A language of balanced parenthesis: it was the bane of my existence in my first programming class. I can remember my classmates hating the textbook for the class, but I actually enjoyed reading it. This class taught me how to program side by side for the first time. I happened to have a partner that had taken a c++ class who really taught me about abstraction and other basic coding techniques. And I was learning the semantics of scheme faster than he was, so I would sit at the computer and type while he figured out how to organize our railroad program. I had no idea that this was actually a coding technique, I just thought that the system worked well and therefore we should use it.
My next programming class taught me about IDEs and Google Code repositories. It was these two tools that would shape every programming assignment and CS class up until right now. Eclipse was suggested as a tool that we should use for our first object oriented language, Java. Here is a list of everything I love about my IDE:
- Automatic formatting and indentation correction
- Renaming a variable or function in multiple places at the same time.
- Automatically generating “dumb code” (getters, setters)
- The vast library of plugins available (SVN specifically)
- The organizational concept of projects and a “Workspace”
- Support for every language I have had to deal with thus far.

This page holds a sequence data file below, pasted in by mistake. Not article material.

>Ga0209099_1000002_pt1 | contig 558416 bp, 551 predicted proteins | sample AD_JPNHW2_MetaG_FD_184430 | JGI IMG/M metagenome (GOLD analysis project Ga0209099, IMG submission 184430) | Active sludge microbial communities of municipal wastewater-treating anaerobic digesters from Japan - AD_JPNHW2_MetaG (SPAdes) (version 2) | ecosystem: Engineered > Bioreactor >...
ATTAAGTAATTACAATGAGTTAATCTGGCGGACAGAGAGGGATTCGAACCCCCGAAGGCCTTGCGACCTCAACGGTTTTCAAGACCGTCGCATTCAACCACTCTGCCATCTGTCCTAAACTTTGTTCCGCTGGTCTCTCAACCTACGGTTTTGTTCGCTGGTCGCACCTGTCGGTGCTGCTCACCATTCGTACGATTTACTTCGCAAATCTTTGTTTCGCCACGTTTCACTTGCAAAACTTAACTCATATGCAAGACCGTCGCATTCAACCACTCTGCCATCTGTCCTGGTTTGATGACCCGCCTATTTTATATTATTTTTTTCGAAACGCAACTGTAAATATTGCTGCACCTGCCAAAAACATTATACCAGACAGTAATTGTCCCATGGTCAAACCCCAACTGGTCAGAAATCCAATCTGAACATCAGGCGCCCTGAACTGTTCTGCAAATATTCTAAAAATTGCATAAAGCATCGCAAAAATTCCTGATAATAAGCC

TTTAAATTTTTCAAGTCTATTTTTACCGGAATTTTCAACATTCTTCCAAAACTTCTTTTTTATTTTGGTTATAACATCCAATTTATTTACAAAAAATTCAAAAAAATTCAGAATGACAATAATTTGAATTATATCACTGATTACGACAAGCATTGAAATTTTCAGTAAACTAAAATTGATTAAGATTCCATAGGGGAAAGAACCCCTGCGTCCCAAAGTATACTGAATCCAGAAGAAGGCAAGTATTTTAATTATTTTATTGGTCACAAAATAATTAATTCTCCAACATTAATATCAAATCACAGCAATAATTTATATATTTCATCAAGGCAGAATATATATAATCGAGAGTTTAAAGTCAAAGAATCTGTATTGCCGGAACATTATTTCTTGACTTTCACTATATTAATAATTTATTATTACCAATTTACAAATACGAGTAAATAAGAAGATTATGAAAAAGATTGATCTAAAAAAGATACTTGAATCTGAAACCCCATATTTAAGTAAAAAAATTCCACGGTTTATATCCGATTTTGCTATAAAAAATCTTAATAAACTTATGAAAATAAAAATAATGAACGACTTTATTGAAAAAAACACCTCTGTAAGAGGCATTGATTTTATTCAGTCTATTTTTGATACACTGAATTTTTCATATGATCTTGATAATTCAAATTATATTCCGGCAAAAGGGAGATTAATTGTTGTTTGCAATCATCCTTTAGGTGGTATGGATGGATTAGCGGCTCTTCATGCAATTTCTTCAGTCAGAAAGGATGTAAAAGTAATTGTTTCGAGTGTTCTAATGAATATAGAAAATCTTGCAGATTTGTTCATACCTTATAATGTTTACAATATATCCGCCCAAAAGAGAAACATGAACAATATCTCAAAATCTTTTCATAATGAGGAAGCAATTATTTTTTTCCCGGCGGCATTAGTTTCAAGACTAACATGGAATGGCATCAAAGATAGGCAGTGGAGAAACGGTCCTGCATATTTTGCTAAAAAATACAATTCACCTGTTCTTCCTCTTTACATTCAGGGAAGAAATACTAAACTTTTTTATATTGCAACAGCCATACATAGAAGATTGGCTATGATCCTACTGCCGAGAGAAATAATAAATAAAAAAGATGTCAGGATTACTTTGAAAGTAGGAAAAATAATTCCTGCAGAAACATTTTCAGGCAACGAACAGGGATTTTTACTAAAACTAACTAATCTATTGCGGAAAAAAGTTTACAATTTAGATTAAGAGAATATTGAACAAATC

- Extremely easy-to-understand debugging.
- Mouse-over documentation popups
- Autocompleting functions
- Generating Classes
- Automatically generating comments
- Automatically generating documentation
What I am unfamiliar with in this class is the concept of software modeling. I have always had the problem of knowing almost exactly what I want to build in my head, then drawing it, but having trouble translating it to code. I had no concept of UML until I bought our textbook for the class, and I feel having an actual knowledge of a real system will benefit me in this area. I also am very interested in code generation from these diagrams. Efficiency and automata are some of my favorite things, and any product that can do those, I am going to use.
Another unfamiliar topic I have always wanted to learn about are regular expressions. I would read xkcd all the time and wonder what the hell Randall was talking about. And now I am starting to learn exactly how powerful they are. A very useful search program i use on a minutely basis, Everything, supports regexes and now that I slightly know what I am doing, it has made searching much more accurate.
edit 10/3/11, incorrect link to "everything"